A Sami residential school in Vaisaluokta, Lapland.
Photo: T. Dahllöf. Almquist & Cöster / Swedish National Heritage Board, Flickr


"Saying that we are sorry today is not enough"

The rights of indigenous peoples are now recognized by the international community. But when it comes to education, the legacy of past discrimination has not been tackled.

The use of education as a tool to ensure the submission of indigenous groups has a long and varied history. Today, the states responsible have started to apologize - but they must follow this with action.

In 1837, the British government initiated a system of segregated residential schools that would go on to be set up in Canada, the United States, Australia, and New Zealand. In an attempt to secure cultural assimilation of indigenous populations, children were removed from their communities and stripped of their language, culture, and traditional practices. At best, experiences were characterized by poor quality education and untrained teachers. At worst, children were subject to abuse and humiliation. And this is not a distant past; in Australia and the USA, segregated residential schooling continued until the 1970s, while in Canada it persisted until 1996.

There is another way in which these policies are not distant. A parallel can be found in the treatment of the Sami people, the only recognized indigenous people of Europe. In Sweden, schools were established in the early 1900s for Sami children, driven by racial biology and a desire to bring children into mainstream Swedish culture. While possessing its own unique narrative, the Sami experience shares sadly familiar qualities: the Sami were treated as inferior, deprived of basic human rights and self-determination.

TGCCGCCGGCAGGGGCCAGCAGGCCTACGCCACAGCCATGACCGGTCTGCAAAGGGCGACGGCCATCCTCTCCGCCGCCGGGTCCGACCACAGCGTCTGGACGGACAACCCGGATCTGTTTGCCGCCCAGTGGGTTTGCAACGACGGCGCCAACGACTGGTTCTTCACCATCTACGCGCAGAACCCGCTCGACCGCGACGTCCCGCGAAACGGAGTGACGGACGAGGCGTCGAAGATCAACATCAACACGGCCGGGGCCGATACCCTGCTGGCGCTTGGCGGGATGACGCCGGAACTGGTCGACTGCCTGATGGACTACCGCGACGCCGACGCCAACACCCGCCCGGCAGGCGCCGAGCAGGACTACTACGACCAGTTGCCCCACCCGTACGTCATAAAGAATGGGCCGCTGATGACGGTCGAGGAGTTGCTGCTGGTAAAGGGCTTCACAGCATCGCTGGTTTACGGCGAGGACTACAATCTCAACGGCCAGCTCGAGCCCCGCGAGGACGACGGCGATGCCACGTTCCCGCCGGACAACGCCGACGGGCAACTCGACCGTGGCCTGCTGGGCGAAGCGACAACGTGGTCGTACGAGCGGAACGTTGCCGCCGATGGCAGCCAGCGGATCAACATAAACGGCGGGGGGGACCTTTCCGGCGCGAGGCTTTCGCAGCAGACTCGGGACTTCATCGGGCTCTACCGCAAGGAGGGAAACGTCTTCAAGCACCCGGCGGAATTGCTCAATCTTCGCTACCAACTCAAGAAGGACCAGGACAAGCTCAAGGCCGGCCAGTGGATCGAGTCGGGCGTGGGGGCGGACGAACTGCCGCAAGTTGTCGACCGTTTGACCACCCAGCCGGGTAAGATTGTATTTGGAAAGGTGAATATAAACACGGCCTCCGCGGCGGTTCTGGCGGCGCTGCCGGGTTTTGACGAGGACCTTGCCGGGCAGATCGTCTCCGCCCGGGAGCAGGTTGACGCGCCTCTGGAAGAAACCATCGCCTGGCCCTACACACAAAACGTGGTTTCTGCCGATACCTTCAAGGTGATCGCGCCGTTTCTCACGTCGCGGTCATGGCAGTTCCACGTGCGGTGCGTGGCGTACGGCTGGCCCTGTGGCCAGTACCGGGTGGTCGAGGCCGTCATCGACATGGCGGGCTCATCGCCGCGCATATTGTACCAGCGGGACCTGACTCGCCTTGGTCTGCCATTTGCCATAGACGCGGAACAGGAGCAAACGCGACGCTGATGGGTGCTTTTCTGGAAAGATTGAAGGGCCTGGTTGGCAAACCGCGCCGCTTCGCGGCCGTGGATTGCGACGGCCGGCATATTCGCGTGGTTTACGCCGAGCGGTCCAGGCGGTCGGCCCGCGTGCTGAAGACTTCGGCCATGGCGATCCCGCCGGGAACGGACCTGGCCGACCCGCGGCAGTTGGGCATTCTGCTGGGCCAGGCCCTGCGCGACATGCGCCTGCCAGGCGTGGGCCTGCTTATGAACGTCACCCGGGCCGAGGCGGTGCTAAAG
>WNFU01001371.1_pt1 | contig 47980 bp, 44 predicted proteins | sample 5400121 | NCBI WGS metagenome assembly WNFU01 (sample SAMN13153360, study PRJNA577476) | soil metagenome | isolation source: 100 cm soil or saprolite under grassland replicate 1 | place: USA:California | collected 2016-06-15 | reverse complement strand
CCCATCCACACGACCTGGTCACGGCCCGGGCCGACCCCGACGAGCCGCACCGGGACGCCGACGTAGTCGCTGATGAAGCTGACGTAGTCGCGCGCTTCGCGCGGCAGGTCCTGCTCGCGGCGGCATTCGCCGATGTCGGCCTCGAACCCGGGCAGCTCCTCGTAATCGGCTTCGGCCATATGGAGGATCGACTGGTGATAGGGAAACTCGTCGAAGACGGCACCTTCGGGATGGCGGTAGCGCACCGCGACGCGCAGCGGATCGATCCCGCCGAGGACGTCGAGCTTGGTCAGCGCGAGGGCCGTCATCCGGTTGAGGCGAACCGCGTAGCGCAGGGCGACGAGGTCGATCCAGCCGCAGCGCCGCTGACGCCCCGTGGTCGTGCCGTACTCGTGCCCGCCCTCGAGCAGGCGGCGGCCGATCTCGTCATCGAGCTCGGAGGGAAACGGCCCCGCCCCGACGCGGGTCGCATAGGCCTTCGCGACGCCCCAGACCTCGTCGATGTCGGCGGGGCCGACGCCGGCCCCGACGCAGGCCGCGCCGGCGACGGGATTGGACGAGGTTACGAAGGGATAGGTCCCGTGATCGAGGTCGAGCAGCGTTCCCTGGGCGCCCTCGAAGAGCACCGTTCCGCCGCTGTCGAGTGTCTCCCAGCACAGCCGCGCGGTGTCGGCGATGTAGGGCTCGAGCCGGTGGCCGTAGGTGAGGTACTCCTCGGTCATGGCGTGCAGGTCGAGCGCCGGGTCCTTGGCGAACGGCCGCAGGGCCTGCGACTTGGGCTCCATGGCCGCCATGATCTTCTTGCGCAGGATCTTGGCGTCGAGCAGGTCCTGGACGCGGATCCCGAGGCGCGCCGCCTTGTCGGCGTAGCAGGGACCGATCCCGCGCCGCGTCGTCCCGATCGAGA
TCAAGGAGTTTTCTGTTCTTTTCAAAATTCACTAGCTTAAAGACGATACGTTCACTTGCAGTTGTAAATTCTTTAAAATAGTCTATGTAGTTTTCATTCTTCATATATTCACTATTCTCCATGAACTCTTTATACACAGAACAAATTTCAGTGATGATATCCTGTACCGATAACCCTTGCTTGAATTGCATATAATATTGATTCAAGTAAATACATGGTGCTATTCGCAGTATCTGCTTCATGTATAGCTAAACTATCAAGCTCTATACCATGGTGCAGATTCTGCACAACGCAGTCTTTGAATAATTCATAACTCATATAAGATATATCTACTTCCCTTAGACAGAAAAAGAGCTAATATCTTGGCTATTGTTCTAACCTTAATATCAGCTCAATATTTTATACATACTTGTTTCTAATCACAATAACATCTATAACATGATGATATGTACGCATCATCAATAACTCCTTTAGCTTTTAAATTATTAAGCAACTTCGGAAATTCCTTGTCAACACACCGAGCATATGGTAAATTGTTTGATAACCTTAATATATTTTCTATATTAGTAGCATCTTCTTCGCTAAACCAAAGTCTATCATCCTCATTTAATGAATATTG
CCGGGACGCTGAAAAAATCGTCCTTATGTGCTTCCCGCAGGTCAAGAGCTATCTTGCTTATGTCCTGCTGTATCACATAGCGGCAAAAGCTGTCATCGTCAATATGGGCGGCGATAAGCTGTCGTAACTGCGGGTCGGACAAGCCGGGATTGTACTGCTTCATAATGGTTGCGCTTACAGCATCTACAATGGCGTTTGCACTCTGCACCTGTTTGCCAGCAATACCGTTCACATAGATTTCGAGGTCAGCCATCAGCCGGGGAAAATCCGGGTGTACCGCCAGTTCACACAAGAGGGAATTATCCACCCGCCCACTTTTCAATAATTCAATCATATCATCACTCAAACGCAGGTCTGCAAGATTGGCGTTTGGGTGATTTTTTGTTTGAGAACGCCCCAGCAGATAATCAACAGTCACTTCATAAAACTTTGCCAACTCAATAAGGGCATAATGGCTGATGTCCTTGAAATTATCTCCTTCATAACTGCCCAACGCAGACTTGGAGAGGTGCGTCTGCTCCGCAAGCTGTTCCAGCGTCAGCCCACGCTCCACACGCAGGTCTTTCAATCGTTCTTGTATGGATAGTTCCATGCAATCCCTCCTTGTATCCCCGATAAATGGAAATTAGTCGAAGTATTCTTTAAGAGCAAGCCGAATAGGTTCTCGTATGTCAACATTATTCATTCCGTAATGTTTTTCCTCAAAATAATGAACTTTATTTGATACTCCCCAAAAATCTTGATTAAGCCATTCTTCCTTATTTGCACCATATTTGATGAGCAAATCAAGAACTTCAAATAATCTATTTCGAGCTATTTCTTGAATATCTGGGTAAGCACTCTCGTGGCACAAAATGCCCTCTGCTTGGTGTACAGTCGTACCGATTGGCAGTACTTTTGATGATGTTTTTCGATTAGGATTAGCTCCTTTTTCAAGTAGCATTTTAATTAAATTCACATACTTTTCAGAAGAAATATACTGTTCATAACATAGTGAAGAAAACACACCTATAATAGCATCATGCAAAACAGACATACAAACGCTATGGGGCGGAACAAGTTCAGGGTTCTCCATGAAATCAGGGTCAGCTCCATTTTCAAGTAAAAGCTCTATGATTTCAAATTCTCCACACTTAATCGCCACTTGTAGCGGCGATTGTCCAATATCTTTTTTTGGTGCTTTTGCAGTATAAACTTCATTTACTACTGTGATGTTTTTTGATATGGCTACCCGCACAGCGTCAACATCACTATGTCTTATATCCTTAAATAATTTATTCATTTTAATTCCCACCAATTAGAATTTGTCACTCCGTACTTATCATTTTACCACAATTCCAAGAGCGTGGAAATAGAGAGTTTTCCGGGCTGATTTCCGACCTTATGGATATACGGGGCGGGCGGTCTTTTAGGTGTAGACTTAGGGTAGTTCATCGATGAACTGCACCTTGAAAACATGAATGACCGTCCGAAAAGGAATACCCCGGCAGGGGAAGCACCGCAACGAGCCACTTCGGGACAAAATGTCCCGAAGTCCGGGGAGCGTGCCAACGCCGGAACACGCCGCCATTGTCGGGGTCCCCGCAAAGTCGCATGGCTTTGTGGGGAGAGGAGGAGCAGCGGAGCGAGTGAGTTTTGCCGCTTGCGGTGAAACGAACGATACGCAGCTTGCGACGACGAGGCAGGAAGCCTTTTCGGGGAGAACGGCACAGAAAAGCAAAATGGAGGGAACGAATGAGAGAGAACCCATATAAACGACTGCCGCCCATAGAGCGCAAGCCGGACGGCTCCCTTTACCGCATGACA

The legacy of these policies persists. Today, in many regions, such as those mentioned, indigenous communities continue to suffer from inferior schooling or a complete lack of formal education. Without the opportunity to shape culturally-sensitive and appropriate education systems for their communities, the content of education made available to indigenous peoples often reflects former assimilation programs. The promises of the international community have not yet translated into tangible results.

Sweden is a case in point. It is, proportionately, the largest supplier of Overseas Development Assistance in the world. It devotes billions to the cause of quality, equitable education overseas. But it has not turned its gaze inwards. UNESCO has classified all four Sami languages ​​in Sweden as'endangered'. The UN has criticized the small amount of funding available for Sami language teachers.

Tools such as the ILO's Indigenous and Tribal Peoples Convention No. 169 have the power to bind states to the protection of indigenous peoples' rights. ILO 169 rightly emphasizes the importance of providing communities with a voice in the development and implementation of education programs. Amongst the countries missing from its list of signatories are Canada, the United States, Australia, New Zealand, and Sweden.

As Justin Trudeau made clear in his 2017 apology for Canada's residential schools, "saying we are sorry today is not enough." The principles of ILO 169 must be adopted. Indigenous people need to be given the opportunity to nurture their languages, cultures and traditions, as well as exercise their economic, social and cultural rights, through education. Only by re-thinking education for indigenous populations can we avoid replicating historical abuses.

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